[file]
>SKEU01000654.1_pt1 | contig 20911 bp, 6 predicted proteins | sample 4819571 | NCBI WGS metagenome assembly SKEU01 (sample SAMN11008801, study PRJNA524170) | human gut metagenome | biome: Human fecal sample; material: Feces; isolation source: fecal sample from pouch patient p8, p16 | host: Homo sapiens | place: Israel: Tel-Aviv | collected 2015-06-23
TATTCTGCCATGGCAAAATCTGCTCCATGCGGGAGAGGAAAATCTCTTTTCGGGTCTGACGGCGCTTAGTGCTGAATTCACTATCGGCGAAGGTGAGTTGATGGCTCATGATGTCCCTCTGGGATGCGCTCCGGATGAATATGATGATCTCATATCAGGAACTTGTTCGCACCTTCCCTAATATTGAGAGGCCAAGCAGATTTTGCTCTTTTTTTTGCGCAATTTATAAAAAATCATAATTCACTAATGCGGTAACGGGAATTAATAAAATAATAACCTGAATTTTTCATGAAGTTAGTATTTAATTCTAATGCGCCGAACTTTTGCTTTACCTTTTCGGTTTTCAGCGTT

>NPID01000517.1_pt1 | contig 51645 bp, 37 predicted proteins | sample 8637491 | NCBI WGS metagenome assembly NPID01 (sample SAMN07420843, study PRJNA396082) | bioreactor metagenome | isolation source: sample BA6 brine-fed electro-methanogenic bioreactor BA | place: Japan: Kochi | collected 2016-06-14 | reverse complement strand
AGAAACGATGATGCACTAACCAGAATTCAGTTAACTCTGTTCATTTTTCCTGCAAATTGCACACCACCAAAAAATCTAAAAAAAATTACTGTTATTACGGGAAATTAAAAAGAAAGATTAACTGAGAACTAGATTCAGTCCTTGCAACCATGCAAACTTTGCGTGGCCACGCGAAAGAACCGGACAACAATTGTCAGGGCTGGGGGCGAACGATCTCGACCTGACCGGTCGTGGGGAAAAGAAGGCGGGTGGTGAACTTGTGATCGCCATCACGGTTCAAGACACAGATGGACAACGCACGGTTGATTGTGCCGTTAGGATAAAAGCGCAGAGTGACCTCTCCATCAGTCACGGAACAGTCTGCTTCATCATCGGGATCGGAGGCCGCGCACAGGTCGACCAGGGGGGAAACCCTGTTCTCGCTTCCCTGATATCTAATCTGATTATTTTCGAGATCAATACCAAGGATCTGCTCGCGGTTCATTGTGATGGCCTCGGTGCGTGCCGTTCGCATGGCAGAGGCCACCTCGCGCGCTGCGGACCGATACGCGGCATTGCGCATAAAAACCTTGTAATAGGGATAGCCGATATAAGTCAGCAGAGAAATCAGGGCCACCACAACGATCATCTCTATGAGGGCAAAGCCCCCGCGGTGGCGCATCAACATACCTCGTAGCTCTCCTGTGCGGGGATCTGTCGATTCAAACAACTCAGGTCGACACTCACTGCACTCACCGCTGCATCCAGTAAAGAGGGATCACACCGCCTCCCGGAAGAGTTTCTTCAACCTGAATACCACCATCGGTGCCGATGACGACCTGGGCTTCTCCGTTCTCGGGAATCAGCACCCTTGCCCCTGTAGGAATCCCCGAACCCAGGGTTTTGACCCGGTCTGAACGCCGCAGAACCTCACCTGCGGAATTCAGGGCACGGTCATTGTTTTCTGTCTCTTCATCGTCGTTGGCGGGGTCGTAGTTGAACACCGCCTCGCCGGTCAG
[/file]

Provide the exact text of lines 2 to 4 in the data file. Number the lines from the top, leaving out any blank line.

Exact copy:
TATTCTGCCATGGCAAAATCTGCTCCATGCGGGAGAGGAAAATCTCTTTTCGGGTCTGACGGCGCTTAGTGCTGAATTCACTATCGGCGAAGGTGAGTTGATGGCTCATGATGTCCCTCTGGGATGCGCTCCGGATGAATATGATGATCTCATATCAGGAACTTGTTCGCACCTTCCCTAATATTGAGAGGCCAAGCAGATTTTGCTCTTTTTTTTGCGCAATTTATAAAAAATCATAATTCACTAATGCGGTAACGGGAATTAATAAAATAATAACCTGAATTTTTCATGAAGTTAGTATTTAATTCTAATGCGCCGAACTTTTGCTTTACCTTTTCGGTTTTCAGCGTT

>NPID01000517.1_pt1 | contig 51645 bp, 37 predicted proteins | sample 8637491 | NCBI WGS metagenome assembly NPID01 (sample SAMN07420843, study PRJNA396082) | bioreactor metagenome | isolation source: sample BA6 brine-fed electro-methanogenic bioreactor BA | place: Japan: Kochi | collected 2016-06-14 | reverse complement strand
AGAAACGATGATGCACTAACCAGAATTCAGTTAACTCTGTTCATTTTTCCTGCAAATTGCACACCACCAAAAAATCTAAAAAAAATTACTGTTATTACGGGAAATTAAAAAGAAAGATTAACTGAGAACTAGATTCAGTCCTTGCAACCATGCAAACTTTGCGTGGCCACGCGAAAGAACCGGACAACAATTGTCAGGGCTGGGGGCGAACGATCTCGACCTGACCGGTCGTGGGGAAAAGAAGGCGGGTGGTGAACTTGTGATCGCCATCACGGTTCAAGACACAGATGGACAACGCACGGTTGATTGTGCCGTTAGGATAAAAGCGCAGAGTGACCTCTCCATCAGTCACGGAACAGTCTGCTTCATCATCGGGATCGGAGGCCGCGCACAGGTCGACCAGGGGGGAAACCCTGTTCTCGCTTCCCTGATATCTAATCTGATTATTTTCGAGATCAATACCAAGGATCTGCTCGCGGTTCATTGTGATGGCCTCGGTGCGTGCCGTTCGCATGGCAGAGGCCACCTCGCGCGCTGCGGACCGATACGCGGCATTGCGCATAAAAACCTTGTAATAGGGATAGCCGATATAAGTCAGCAGAGAAATCAGGGCCACCACAACGATCATCTCTATGAGGGCAAAGCCCCCGCGGTGGCGCATCAACATACCTCGTAGCTCTCCTGTGCGGGGATCTGTCGATTCAAACAACTCAGGTCGACACTCACTGCACTCACCGCTGCATCCAGTAAAGAGGGATCACACCGCCTCCCGGAAGAGTTTCTTCAACCTGAATACCACCATCGGTGCCGATGACGACCTGGGCTTCTCCGTTCTCGGGAATCAGCACCCTTGCCCCTGTAGGAATCCCCGAACCCAGGGTTTTGACCCGGTCTGAACGCCGCAGAACCTCACCTGCGGAATTCAGGGCACGGTCATTGTTTTCTGTCTCTTCATCGTCGTTGGCGGGGTCGTAGTTGAACACCGCCTCGCCGGTCAG